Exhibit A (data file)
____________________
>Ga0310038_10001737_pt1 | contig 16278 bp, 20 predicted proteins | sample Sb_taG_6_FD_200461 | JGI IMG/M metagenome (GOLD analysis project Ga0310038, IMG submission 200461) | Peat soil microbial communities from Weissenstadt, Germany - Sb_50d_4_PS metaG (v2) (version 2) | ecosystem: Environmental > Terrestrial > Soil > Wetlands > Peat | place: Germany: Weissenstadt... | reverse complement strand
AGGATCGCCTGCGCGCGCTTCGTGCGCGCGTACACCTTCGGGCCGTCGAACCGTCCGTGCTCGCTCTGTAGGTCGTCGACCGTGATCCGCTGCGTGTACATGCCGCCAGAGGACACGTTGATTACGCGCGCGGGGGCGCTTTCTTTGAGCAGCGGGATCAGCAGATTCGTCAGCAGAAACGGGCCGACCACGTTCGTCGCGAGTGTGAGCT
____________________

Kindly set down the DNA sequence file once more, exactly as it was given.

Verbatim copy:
>Ga0310038_10001737_pt1 | contig 16278 bp, 20 predicted proteins | sample Sb_taG_6_FD_200461 | JGI IMG/M metagenome (GOLD analysis project Ga0310038, IMG submission 200461) | Peat soil microbial communities from Weissenstadt, Germany - Sb_50d_4_PS metaG (v2) (version 2) | ecosystem: Environmental > Terrestrial > Soil > Wetlands > Peat | place: Germany: Weissenstadt... | reverse complement strand
AGGATCGCCTGCGCGCGCTTCGTGCGCGCGTACACCTTCGGGCCGTCGAACCGTCCGTGCTCGCTCTGTAGGTCGTCGACCGTGATCCGCTGCGTGTACATGCCGCCAGAGGACACGTTGATTACGCGCGCGGGGGCGCTTTCTTTGAGCAGCGGGATCAGCAGATTCGTCAGCAGAAACGGGCCGACCACGTTCGTCGCGAGTGTGAGCT